Nappy rash

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Nappy rash is the common term used to describe the rash that appears on the skin in the nappy area. Continue reading for important hygiene advice and treatment options to resolve the condition...

What is nappy rash?

Nappy rash is an acute inflammatory reaction of the skin in the nappy area, which is most commonly caused by an irritant contact dermatitis. It is also known as ‘napkin dermatitis’ or ‘diaper dermatitis’. It commonly affects babies, especially between the ages of 9 and 12 months. However, this condition can affect individuals of any age who require nappies or pads for treatment of incontinence.

Nappy rash can be caused by:

  • your baby’s skin being in contact with a wet or dirty nappy for a long time
  • the nappy rubbing against your baby’s skin
  • not cleaning the nappy area or changing the nappy often enough
  • soap, detergent or bubble bath
  • alcohol-based baby wipes
  • your baby recently taking antibiotics

There may be red patches on your baby’s bottom, or the whole area may be red. Their skin may look sore and feel hot to touch. Sometimes there are spots, pimples or blisters. Most babies with mild nappy rash don’t feel sore, but if the rash is severe your baby may feel discomfort and be distressed.

Should I seek medical advice?

The best way to deal with nappy rash is to try to prevent your baby from getting it in the first place. These simple steps will help prevent nappy rash as well as help you to clear it up. Nappy rash usually clears up after about 3 days if you follow these hygiene tips.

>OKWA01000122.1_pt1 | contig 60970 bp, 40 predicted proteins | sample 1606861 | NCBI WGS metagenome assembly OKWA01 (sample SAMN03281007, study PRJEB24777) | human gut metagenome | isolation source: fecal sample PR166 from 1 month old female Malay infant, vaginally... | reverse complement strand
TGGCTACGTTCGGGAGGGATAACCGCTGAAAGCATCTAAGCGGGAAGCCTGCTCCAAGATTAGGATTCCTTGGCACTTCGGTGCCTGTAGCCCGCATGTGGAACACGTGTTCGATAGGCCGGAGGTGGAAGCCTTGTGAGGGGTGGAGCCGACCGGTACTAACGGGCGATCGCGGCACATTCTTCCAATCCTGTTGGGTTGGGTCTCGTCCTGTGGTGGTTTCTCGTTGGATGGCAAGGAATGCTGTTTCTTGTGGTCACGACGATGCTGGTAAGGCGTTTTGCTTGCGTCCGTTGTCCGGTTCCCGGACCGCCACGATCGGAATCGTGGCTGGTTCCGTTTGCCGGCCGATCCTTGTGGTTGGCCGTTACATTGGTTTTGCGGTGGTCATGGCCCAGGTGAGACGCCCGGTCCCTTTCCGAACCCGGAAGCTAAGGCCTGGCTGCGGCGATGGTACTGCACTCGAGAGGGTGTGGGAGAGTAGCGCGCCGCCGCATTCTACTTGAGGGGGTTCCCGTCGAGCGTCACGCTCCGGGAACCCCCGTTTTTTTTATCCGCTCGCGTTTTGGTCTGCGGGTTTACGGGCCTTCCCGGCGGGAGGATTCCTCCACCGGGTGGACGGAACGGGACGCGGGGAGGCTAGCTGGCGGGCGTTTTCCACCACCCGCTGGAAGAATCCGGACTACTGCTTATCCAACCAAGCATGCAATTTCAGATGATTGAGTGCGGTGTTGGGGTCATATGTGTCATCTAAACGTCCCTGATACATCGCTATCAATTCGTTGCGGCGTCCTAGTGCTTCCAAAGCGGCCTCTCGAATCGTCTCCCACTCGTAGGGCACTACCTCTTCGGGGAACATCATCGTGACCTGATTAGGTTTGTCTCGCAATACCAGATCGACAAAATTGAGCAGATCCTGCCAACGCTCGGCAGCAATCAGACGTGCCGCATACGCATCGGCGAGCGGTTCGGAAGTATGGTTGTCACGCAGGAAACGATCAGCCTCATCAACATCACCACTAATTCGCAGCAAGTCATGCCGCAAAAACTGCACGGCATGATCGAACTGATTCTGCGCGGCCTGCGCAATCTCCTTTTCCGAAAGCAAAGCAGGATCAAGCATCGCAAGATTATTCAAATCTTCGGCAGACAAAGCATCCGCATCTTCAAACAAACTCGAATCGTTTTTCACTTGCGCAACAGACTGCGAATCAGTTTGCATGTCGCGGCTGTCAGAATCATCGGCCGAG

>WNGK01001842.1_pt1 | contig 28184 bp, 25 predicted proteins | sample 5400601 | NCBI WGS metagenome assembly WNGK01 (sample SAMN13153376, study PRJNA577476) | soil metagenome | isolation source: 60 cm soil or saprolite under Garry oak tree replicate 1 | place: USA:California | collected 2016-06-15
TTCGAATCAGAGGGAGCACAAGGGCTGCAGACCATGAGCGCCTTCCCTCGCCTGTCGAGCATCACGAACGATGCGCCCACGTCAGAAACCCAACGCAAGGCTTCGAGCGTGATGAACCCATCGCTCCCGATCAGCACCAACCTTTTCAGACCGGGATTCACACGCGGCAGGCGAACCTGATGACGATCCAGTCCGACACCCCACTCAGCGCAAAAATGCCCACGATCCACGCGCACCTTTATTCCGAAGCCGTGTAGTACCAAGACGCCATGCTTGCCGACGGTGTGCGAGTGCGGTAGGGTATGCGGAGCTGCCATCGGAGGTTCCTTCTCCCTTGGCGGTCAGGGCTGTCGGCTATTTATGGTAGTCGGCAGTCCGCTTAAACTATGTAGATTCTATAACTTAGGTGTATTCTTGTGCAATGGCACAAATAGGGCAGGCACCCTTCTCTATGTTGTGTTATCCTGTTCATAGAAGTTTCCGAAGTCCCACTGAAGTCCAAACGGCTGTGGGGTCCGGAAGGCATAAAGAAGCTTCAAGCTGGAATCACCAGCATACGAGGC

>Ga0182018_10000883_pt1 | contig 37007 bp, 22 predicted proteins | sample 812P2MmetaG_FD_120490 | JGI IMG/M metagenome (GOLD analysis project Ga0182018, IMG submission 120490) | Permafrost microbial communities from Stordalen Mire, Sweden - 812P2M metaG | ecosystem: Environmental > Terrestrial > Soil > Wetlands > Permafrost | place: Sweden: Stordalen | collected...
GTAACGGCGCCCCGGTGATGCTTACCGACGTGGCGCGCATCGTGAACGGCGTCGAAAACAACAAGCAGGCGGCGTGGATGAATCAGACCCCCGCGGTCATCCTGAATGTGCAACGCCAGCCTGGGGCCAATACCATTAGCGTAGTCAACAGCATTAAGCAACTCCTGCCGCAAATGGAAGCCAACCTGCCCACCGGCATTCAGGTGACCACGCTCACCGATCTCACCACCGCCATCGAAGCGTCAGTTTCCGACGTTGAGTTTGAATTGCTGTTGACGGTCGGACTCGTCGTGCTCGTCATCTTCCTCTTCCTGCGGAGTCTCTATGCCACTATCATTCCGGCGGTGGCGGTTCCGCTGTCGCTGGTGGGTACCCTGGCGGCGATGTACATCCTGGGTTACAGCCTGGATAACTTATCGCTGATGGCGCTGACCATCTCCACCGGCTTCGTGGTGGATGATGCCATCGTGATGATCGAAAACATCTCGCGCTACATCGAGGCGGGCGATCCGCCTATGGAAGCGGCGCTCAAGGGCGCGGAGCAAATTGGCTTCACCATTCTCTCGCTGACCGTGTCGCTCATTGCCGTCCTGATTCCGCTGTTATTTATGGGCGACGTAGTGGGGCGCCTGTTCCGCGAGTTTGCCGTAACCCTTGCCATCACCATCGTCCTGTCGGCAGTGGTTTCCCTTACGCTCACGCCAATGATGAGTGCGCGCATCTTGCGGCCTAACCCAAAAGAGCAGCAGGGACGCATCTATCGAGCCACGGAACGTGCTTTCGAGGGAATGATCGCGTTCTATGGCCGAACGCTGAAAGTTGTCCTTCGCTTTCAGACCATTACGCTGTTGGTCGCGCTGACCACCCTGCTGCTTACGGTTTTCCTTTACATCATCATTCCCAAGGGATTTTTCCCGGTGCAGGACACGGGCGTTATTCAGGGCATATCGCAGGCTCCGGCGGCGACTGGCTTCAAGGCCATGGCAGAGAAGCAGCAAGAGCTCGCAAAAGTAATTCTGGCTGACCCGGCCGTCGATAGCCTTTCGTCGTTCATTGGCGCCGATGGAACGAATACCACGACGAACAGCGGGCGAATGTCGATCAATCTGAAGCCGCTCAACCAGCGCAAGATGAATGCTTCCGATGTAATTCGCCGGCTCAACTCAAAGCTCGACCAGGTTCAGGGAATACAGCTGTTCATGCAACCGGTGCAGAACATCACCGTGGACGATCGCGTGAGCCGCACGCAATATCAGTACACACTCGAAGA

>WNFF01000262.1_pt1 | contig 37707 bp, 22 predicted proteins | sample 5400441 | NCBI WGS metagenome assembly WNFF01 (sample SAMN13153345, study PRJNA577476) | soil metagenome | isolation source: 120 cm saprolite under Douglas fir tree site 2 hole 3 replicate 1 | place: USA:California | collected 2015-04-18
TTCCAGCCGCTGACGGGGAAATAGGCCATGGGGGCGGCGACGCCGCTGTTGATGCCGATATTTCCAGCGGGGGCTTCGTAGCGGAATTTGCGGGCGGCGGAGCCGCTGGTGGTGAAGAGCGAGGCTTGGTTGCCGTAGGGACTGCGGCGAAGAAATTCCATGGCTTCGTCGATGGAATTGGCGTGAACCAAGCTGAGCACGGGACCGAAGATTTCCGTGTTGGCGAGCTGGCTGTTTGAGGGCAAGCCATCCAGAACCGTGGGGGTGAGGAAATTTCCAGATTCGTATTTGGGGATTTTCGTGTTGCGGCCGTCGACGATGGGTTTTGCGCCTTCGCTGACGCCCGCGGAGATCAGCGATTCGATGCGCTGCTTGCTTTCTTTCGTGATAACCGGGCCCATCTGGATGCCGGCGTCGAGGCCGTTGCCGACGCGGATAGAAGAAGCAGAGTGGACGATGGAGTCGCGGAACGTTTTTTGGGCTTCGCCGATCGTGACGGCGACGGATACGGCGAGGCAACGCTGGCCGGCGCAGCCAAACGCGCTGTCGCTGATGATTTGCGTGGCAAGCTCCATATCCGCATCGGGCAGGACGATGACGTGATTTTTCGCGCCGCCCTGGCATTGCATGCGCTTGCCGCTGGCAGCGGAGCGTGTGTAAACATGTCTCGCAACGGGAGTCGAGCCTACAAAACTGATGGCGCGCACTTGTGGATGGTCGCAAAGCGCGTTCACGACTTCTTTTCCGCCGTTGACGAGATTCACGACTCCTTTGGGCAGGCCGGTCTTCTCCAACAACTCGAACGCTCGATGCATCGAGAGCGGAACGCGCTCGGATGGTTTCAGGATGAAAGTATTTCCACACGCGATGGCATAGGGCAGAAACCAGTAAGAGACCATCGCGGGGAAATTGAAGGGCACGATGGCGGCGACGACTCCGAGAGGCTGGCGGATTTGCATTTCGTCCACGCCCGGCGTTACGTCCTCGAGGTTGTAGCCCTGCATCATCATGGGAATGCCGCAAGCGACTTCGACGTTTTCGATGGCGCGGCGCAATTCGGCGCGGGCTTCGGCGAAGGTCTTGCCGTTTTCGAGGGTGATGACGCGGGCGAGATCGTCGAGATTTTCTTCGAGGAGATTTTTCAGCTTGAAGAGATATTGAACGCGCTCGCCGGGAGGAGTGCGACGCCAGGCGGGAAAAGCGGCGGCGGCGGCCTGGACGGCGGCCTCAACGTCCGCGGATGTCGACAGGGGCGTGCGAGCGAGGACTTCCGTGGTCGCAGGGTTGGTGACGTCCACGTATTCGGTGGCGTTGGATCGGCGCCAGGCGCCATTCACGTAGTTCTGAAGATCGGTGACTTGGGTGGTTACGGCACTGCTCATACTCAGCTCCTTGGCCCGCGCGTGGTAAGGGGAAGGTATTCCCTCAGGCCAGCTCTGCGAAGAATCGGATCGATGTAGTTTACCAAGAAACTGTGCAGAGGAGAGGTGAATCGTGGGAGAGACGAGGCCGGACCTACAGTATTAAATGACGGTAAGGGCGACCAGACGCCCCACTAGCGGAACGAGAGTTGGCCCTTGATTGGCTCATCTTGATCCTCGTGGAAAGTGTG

• Change wet or dirty nappies as soon as possible.
  • Clean the whole nappy area gently but thoroughly, wiping from front to back. Use water or fragrance-free and alcohol-free baby wipes. Read more about how to clean your baby.
  • Bath your baby daily – but avoid bathing them more than twice a day as that may dry out their skin.
  • Dry your baby gently after washing them – avoid vigorous rubbing.
  • Lie your baby on a towel and leave their nappy off for as long and as often as you can to let fresh air get to their skin.
  • Do not use soap, bubble bath, or lotions.
  • Do not use talcum powder as it contains ingredients that could irritate your baby’s skin.

If your baby gets nappy rash, you can usually treat their skin yourself. If the rash isn’t upsetting your baby, at each nappy change apply a thin layer of a barrier cream to protect their skin. If the rash is causing your baby discomfort, there are nappy rash creams that a pharmacist can recommend to treat it. You should apply the cream first and wait a few minutes before you apply the barrier cream. For recommendations regarding which cream is most suitable for your baby’s rash, book a telephone consultation with one of our pharmacists.

If the rash doesn’t go away or your baby develops a persistent bright red, moist rash with white or red pimples that spreads into the folds of their skin, they may have an infection. If you bring this to the attention of your pharmacist during the consultation, they may be able to recommend a cream for you to use on the infection.

If the rash is severe, take your baby to the GP to be prescribed a cream or medicine. Follow your GP’s instructions on whether and when to apply barrier cream as well as the prescribed cream.

Next steps…

If your child is suffering from nappy rash, please don’t hesitate to get in touch by booking a free telephone consultation with one of our experienced pharmacists for advice and support.

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